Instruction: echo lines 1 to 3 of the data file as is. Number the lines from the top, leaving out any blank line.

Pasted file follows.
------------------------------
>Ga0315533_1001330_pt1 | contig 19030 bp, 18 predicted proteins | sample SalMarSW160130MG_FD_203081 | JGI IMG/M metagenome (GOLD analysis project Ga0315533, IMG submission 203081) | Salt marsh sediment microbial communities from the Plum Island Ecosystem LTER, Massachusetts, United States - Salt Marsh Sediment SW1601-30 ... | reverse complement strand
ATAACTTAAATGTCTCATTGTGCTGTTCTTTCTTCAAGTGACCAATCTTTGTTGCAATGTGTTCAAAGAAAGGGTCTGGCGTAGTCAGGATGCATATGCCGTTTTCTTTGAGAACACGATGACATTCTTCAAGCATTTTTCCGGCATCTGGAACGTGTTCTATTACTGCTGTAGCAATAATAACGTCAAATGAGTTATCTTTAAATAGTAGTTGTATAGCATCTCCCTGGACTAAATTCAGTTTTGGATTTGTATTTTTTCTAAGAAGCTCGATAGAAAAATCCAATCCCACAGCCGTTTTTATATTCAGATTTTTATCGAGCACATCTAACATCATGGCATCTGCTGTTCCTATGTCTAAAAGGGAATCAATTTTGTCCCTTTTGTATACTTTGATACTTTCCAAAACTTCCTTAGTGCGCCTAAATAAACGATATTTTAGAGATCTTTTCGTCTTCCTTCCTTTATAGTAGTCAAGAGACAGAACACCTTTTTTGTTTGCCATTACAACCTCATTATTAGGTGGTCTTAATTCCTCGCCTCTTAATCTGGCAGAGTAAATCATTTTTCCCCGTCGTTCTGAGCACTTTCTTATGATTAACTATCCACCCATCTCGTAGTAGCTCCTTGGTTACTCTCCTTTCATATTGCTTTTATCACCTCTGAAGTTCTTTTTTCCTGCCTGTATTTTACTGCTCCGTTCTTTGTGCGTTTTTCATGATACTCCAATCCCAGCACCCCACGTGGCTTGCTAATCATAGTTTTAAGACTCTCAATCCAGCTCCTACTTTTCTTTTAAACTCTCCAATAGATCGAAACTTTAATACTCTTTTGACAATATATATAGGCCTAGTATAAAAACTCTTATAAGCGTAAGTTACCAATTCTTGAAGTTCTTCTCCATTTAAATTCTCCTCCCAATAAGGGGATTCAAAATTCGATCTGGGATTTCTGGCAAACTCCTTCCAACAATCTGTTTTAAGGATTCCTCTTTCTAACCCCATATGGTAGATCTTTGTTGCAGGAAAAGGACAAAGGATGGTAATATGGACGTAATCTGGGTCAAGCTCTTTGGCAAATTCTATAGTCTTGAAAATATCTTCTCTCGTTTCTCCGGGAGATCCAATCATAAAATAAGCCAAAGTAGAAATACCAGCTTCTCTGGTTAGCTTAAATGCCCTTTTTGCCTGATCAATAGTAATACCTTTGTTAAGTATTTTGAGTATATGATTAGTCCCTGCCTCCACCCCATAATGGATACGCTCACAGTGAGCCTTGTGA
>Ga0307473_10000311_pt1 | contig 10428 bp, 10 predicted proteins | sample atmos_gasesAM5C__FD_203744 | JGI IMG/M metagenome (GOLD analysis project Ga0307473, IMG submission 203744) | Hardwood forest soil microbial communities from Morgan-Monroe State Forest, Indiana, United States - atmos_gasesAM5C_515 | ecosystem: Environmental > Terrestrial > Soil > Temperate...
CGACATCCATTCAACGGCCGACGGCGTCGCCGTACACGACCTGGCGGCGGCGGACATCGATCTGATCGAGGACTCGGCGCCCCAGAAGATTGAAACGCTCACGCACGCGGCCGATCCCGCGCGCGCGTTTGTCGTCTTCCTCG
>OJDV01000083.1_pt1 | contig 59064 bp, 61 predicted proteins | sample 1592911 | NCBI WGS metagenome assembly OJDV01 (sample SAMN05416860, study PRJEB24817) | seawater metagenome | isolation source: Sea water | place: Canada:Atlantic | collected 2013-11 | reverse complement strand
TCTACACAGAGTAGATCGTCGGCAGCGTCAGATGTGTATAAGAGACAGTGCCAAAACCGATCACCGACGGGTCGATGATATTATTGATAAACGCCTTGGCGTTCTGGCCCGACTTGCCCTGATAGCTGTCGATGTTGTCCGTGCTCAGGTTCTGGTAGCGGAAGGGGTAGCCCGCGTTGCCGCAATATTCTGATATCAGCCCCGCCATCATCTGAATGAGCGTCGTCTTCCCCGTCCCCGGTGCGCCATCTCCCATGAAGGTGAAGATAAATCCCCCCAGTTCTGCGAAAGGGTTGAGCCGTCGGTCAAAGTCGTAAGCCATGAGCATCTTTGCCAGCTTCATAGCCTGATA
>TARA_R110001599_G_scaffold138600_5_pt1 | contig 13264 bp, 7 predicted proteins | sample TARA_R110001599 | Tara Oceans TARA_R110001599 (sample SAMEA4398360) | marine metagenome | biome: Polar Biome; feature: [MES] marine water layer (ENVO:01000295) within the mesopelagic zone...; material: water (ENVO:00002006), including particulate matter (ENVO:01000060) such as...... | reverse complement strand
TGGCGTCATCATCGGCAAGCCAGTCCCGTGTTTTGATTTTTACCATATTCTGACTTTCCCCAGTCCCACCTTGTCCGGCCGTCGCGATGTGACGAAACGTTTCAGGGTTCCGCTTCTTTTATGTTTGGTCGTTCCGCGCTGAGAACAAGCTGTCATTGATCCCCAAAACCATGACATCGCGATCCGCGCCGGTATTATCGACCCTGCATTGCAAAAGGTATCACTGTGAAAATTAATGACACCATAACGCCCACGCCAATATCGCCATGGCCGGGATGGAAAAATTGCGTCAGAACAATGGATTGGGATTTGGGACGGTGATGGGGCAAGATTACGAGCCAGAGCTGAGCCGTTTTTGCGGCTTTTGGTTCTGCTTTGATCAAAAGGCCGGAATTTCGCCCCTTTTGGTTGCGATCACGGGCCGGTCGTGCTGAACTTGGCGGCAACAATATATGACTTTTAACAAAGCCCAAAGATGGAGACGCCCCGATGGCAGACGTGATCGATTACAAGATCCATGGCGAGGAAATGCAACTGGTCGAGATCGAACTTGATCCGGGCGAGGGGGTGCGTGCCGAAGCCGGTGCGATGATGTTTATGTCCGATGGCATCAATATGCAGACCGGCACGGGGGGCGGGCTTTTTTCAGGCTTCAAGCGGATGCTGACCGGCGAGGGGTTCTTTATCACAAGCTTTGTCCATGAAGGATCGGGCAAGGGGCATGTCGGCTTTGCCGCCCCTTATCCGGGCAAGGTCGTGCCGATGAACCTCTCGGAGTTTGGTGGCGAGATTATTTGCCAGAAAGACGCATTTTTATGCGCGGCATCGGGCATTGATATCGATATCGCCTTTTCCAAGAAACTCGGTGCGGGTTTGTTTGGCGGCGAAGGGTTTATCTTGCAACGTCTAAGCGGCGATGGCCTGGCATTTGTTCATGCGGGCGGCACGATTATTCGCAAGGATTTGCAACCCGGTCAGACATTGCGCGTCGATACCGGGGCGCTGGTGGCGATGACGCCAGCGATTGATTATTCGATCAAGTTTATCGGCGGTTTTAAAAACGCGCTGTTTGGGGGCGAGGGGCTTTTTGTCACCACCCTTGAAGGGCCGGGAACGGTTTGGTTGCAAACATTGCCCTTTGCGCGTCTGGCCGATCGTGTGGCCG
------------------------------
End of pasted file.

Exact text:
>Ga0315533_1001330_pt1 | contig 19030 bp, 18 predicted proteins | sample SalMarSW160130MG_FD_203081 | JGI IMG/M metagenome (GOLD analysis project Ga0315533, IMG submission 203081) | Salt marsh sediment microbial communities from the Plum Island Ecosystem LTER, Massachusetts, United States - Salt Marsh Sediment SW1601-30 ... | reverse complement strand
ATAACTTAAATGTCTCATTGTGCTGTTCTTTCTTCAAGTGACCAATCTTTGTTGCAATGTGTTCAAAGAAAGGGTCTGGCGTAGTCAGGATGCATATGCCGTTTTCTTTGAGAACACGATGACATTCTTCAAGCATTTTTCCGGCATCTGGAACGTGTTCTATTACTGCTGTAGCAATAATAACGTCAAATGAGTTATCTTTAAATAGTAGTTGTATAGCATCTCCCTGGACTAAATTCAGTTTTGGATTTGTATTTTTTCTAAGAAGCTCGATAGAAAAATCCAATCCCACAGCCGTTTTTATATTCAGATTTTTATCGAGCACATCTAACATCATGGCATCTGCTGTTCCTATGTCTAAAAGGGAATCAATTTTGTCCCTTTTGTATACTTTGATACTTTCCAAAACTTCCTTAGTGCGCCTAAATAAACGATATTTTAGAGATCTTTTCGTCTTCCTTCCTTTATAGTAGTCAAGAGACAGAACACCTTTTTTGTTTGCCATTACAACCTCATTATTAGGTGGTCTTAATTCCTCGCCTCTTAATCTGGCAGAGTAAATCATTTTTCCCCGTCGTTCTGAGCACTTTCTTATGATTAACTATCCACCCATCTCGTAGTAGCTCCTTGGTTACTCTCCTTTCATATTGCTTTTATCACCTCTGAAGTTCTTTTTTCCTGCCTGTATTTTACTGCTCCGTTCTTTGTGCGTTTTTCATGATACTCCAATCCCAGCACCCCACGTGGCTTGCTAATCATAGTTTTAAGACTCTCAATCCAGCTCCTACTTTTCTTTTAAACTCTCCAATAGATCGAAACTTTAATACTCTTTTGACAATATATATAGGCCTAGTATAAAAACTCTTATAAGCGTAAGTTACCAATTCTTGAAGTTCTTCTCCATTTAAATTCTCCTCCCAATAAGGGGATTCAAAATTCGATCTGGGATTTCTGGCAAACTCCTTCCAACAATCTGTTTTAAGGATTCCTCTTTCTAACCCCATATGGTAGATCTTTGTTGCAGGAAAAGGACAAAGGATGGTAATATGGACGTAATCTGGGTCAAGCTCTTTGGCAAATTCTATAGTCTTGAAAATATCTTCTCTCGTTTCTCCGGGAGATCCAATCATAAAATAAGCCAAAGTAGAAATACCAGCTTCTCTGGTTAGCTTAAATGCCCTTTTTGCCTGATCAATAGTAATACCTTTGTTAAGTATTTTGAGTATATGATTAGTCCCTGCCTCCACCCCATAATGGATACGCTCACAGTGAGCCTTGTGA
>Ga0307473_10000311_pt1 | contig 10428 bp, 10 predicted proteins | sample atmos_gasesAM5C__FD_203744 | JGI IMG/M metagenome (GOLD analysis project Ga0307473, IMG submission 203744) | Hardwood forest soil microbial communities from Morgan-Monroe State Forest, Indiana, United States - atmos_gasesAM5C_515 | ecosystem: Environmental > Terrestrial > Soil > Temperate...